Wassim Michael Haddad

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Wassim M. Haddad
Professor Handdad.jpg
Born (1961-07-14) July 14, 1961 (age 57)
ResidenceUnited States
American Citizen
Alma materFlorida Institute of Technology
AwardsPresidential Faculty Fellow;
Academy of Nonlinear Sciences;
IEEE Fellow;
AIAA Associate Fellow
Scientific career
FieldsAerospace Engineering;
Dynamical Systems;
Control Theory
InstitutionsFlorida Institute of Technology;
Georgia Institute of Technology
Doctoral advisorDennis S. Bernstein

Wassim Michael Haddad (born July 14, 1961) is a Lebanese-Greek-American applied mathematician, scientist, and engineer, with research specialization in the areas of dynamical systems and control. His research has led to fundamental breakthroughs in applied mathematics, thermodynamics, stability theory, robust control, dynamical system theory, and neuroscience. Professor Haddad is a member of the faculty of the School of Aerospace Engineering at Georgia Institute of Technology, where he holds the rank of Professor and Chair of the Flight Mechanics and Control Discipline. Dr. Haddad is a member of the Academy of Nonlinear Sciences for recognition of paramount contributions to the fields of nonlinear stability theory, nonlinear dynamical systems, and nonlinear control and an IEEE Fellow for contributions to robust, nonlinear, and hybrid control systems.


Early life and education[edit]

Haddad was born in Athens, Greece, to a Greek mother and Lebanese father. He attended a private British secondary school for his early education and the American Community Schools in Athens and Beirut, respectively, for his high school education. After completing his high school, where he was taught Greek, French, philosophy, and basic science and mathematics, in 1979 he entered the Mechanical and Aerospace Engineering Department of the Florida Institute of Technology in Melbourne, Florida. Haddad received the B.S., M.S., and Ph.D. degrees in mechanical engineering from Florida Tech in 1983, 1984, and 1987, respectively, with specialization in dynamical systems and control. His doctoral research concentrated on fixed-architecture robust control design with applications to large flexible space structures and with Dennis S. Bernstein serving as his doctoral advisor.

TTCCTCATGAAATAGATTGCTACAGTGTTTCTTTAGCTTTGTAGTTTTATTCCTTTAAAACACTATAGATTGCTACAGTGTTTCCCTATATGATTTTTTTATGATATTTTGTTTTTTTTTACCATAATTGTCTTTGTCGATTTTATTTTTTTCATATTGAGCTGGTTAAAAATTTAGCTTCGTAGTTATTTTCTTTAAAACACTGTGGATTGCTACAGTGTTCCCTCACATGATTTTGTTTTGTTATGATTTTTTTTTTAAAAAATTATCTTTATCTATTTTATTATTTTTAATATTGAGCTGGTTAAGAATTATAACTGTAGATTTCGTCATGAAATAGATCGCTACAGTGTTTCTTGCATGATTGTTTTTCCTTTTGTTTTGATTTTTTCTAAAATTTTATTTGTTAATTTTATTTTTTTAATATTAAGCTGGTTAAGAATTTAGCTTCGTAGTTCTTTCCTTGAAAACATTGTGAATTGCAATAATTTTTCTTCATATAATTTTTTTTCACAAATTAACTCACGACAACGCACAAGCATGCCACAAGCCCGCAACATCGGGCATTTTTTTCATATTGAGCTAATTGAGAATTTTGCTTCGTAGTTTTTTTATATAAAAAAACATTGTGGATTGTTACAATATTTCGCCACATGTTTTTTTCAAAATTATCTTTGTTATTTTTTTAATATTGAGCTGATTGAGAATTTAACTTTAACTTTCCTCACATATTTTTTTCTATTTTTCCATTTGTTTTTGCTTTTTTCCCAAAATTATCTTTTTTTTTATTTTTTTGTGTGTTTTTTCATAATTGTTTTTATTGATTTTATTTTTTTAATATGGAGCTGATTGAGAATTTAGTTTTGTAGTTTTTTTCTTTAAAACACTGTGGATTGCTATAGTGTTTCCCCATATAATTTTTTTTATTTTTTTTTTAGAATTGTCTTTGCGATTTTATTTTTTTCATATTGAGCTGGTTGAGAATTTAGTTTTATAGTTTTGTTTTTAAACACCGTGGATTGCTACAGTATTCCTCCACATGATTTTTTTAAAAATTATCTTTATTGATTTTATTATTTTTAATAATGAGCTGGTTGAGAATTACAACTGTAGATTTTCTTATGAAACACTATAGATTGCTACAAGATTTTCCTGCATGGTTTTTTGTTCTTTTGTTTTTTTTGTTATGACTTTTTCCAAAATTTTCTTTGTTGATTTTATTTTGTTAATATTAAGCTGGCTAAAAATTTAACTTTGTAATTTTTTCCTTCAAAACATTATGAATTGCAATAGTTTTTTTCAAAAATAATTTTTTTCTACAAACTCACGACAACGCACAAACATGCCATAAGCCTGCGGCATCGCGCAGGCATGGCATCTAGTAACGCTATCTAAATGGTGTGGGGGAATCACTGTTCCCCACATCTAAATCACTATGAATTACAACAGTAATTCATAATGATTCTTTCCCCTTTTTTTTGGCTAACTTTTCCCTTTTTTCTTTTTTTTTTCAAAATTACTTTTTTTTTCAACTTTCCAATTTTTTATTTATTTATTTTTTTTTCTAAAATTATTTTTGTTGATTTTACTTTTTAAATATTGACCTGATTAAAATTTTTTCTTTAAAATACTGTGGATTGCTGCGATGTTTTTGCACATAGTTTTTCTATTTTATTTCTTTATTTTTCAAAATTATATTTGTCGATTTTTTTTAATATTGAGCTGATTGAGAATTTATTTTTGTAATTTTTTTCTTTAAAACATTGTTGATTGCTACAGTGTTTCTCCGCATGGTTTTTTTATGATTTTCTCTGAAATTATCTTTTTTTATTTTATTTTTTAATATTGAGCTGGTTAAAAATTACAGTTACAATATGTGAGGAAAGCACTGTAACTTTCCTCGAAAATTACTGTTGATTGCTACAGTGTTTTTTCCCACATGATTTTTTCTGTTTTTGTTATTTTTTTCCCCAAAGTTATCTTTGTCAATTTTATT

Academic career[edit]

From 1987 to 1994 Haddad served as a consultant for the Structural Controls Group of the Government Aerospace Systems Division, Harris Corporation, Melbourne, Florida. In 1988 he joined the faculty of the Mechanical and Aerospace Engineering Department at Florida Institute of Technology, where he founded and developed the Systems and Control Option within the graduate program and was instrumental in bolstering control systems activities within the Space Research Institute at the Florida Tech. Since 1994 he has been a member of the faculty in the School of Aerospace Engineering at the Georgia Institute of Technology.

Presidential Faculty Fellow[edit]

In recognition for his "demonstrated excellence and continued promise in scientific and engineering research and in teaching future generations of students to extend and apply human knowledge," Professor Haddad was awarded the National Science Foundation Presidential Faculty Fellow Award in 1993. The award was bestowed by President Bill Clinton in a White House Rose Garden ceremony to recognize and support the scholarly activities of the "Nation's most outstanding science and engineering faculty" members.


Dr. Haddad's interdisciplinary research contributions are documented in over 550 archival journal and conference publications and seven books in the areas of science, mathematics, medicine, and engineering. His research in nonlinear robust and adaptive control, nonlinear dynamical system theory, large-scale systems, hierarchical nonlinear switching control, analysis and control of nonlinear impulsive and hybrid systems, adaptive and neuroadaptive control, system thermodynamics, thermodynamic modeling of mechanical and aerospace systems, network systems, expert systems, nonlinear analysis and control for biological and physiological systems, active control for clinical pharmacology, and mathematical neuroscience have placed him as one of the prominent scholars, educators, and technology developers in the aerospace, electrical, and biomedical engineering communities. His secondary interests include the history of science and mathematics, as well as natural philosophy.

Fixed-structure control design[edit]